3 1/2 Reasons To Go To Walpole, NH
1) The Restaurant at Burdick’s. You need to be of a certain age to remember when the Upper Valley had a French restaurant or two. (Can someone please remedy this?) Burdick’s, an hour’s drive away, now fills the bill. The French-inspired menu lists the classics, sometimes with more global touches, like the Togarashi Roasted Sweet Potato starter (above), Trout with coriander-spiced corn purée, chorizo, and hominy, and Birra Adobo, lamb stew with tortillas and other fixings (below). Looking for a lighter lunch? Try Ken’s Salad, named for filmmaker, restaurateur and Walpole’s own Ken Burns.
2) Burdick’s again. L.A. Burdick’s (same name, different company) handmade chocolates, pastries, and tea room is just next door. Pricey and delicious, these sweets (and oh, don’t forget the killer hot chocolate) can now be found at satellite locations including one in Cambridge’s Harvard Square. But this is the mothership.
3) Bellows Falls, Vermont: You can almost work off a Burdick’s lunch and/or an L. A. Burdick’s chocolate coma by strolling through Bellows Falls, just across the river. It’s an old town with great architectural bones. And an arts scene. I have previously written (click here) about the Canal Street Art Gallery. River Artisans Cooperative, established in 1975, is a space for local artists to display and sell their works. On my next trip I am hoping to drop in on Chris Sherwin, glassblower and glass artist, with a studio on Bridge Street. If you are familiar with my previous post (click here) about the famed and irascible Hetty Green (once known as “the Witch of Wall Street” and America’s richest woman), you’ll be charmed by the remains of a town-sponsored scavenger hunt. Shop windows have numbered pages, each with a sketch of Hetty looking back at you (above) and a brief factoid about her and her life in Bellows Falls. And the previously dilapidated motel that bore Hetty’s name? Under renovation, it is well on its way to becoming attractive and affordable housing.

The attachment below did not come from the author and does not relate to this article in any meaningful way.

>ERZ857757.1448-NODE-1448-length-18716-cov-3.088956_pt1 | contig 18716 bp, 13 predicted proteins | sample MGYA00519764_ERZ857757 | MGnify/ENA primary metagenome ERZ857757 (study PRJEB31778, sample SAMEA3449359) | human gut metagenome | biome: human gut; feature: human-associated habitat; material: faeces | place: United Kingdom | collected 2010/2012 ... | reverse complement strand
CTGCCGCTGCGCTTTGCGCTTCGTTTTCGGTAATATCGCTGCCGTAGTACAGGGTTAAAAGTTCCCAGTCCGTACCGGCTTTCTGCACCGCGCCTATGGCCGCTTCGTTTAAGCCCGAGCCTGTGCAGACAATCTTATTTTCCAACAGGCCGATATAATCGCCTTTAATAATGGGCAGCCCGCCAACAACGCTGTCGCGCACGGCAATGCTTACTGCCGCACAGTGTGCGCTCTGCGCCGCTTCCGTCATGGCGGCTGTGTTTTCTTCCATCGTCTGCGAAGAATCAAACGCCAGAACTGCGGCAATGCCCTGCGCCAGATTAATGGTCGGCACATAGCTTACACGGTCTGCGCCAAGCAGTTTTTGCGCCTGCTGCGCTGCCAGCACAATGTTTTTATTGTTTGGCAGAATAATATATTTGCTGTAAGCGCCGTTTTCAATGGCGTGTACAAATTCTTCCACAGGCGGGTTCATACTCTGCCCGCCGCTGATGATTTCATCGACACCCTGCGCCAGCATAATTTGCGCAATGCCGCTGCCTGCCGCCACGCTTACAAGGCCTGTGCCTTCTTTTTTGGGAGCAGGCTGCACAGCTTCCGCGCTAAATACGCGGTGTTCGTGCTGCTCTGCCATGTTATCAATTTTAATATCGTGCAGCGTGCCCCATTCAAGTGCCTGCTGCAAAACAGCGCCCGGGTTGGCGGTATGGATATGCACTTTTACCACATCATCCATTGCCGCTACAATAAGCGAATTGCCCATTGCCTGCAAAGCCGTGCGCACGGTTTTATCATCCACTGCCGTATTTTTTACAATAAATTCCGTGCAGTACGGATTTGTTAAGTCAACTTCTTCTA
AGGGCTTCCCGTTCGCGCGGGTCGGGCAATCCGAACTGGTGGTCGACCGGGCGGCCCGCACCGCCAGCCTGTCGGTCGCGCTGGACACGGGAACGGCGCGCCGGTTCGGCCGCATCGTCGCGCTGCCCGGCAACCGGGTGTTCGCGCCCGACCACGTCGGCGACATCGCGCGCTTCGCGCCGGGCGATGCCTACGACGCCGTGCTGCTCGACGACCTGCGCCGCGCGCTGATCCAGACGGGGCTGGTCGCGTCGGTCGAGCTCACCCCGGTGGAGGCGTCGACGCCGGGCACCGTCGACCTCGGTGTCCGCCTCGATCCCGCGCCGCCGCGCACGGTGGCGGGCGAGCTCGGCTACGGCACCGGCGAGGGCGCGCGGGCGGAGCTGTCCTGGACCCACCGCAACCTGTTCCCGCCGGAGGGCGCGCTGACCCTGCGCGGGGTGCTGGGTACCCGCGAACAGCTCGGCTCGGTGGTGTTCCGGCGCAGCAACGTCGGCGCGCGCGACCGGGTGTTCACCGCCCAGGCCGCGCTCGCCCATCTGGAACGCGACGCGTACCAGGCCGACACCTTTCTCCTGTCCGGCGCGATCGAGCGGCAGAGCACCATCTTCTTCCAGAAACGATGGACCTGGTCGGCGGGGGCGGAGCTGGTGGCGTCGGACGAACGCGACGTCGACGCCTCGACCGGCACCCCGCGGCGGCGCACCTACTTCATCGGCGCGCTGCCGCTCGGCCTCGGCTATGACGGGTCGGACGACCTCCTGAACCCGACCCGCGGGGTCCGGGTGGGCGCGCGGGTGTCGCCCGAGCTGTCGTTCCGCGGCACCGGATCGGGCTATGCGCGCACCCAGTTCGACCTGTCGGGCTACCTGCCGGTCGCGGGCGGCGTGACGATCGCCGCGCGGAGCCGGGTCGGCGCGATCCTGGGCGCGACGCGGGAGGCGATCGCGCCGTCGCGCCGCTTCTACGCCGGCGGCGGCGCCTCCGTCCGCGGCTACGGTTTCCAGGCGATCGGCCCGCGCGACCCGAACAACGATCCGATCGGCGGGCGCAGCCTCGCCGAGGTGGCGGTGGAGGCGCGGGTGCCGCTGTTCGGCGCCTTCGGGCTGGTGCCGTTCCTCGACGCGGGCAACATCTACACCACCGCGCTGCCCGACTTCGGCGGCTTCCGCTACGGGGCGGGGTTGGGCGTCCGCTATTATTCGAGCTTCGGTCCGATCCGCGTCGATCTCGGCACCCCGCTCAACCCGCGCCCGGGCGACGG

The 1/2? It’s the Walpole Grocery, a few doors down from both Burdicks. The butcher case is appealing. We go for the excellent housemade lamb sausage. We neglected to call ahead, learned that the sausage was sold out, and thus, came home with an empty styrofoam cooler this time. Hence the “1/2”, alas for us (not for the grocery, which deserves a full integer.) We’ll be smarter in the future.
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And in case you are wondering . . . Susan B. Apel shuttered a lifelong career as a law professor to continue an interest (since kindergarten) in writing. Her freelance business, The Next Word, includes literary and feature writing; her work has appeared in a variety of lit mags and other publications including Art New England, The Woven Tale Press, The Arts Fuse, and Persimmon Tree. She connects with her neighbors through Artful, her blog about arts and culture in the Upper Valley. She’s in love with the written word.